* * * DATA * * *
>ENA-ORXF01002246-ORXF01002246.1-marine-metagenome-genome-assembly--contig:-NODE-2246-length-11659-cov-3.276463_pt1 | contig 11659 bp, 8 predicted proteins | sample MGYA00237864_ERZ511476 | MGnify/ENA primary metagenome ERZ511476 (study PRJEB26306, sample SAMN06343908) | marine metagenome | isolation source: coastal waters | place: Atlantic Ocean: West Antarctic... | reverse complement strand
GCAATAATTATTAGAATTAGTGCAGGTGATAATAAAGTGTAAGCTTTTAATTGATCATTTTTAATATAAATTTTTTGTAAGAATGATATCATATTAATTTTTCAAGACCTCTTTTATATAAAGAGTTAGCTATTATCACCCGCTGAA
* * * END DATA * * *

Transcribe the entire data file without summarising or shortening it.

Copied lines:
>ENA-ORXF01002246-ORXF01002246.1-marine-metagenome-genome-assembly--contig:-NODE-2246-length-11659-cov-3.276463_pt1 | contig 11659 bp, 8 predicted proteins | sample MGYA00237864_ERZ511476 | MGnify/ENA primary metagenome ERZ511476 (study PRJEB26306, sample SAMN06343908) | marine metagenome | isolation source: coastal waters | place: Atlantic Ocean: West Antarctic... | reverse complement strand
GCAATAATTATTAGAATTAGTGCAGGTGATAATAAAGTGTAAGCTTTTAATTGATCATTTTTAATATAAATTTTTTGTAAGAATGATATCATATTAATTTTTCAAGACCTCTTTTATATAAAGAGTTAGCTATTATCACCCGCTGAA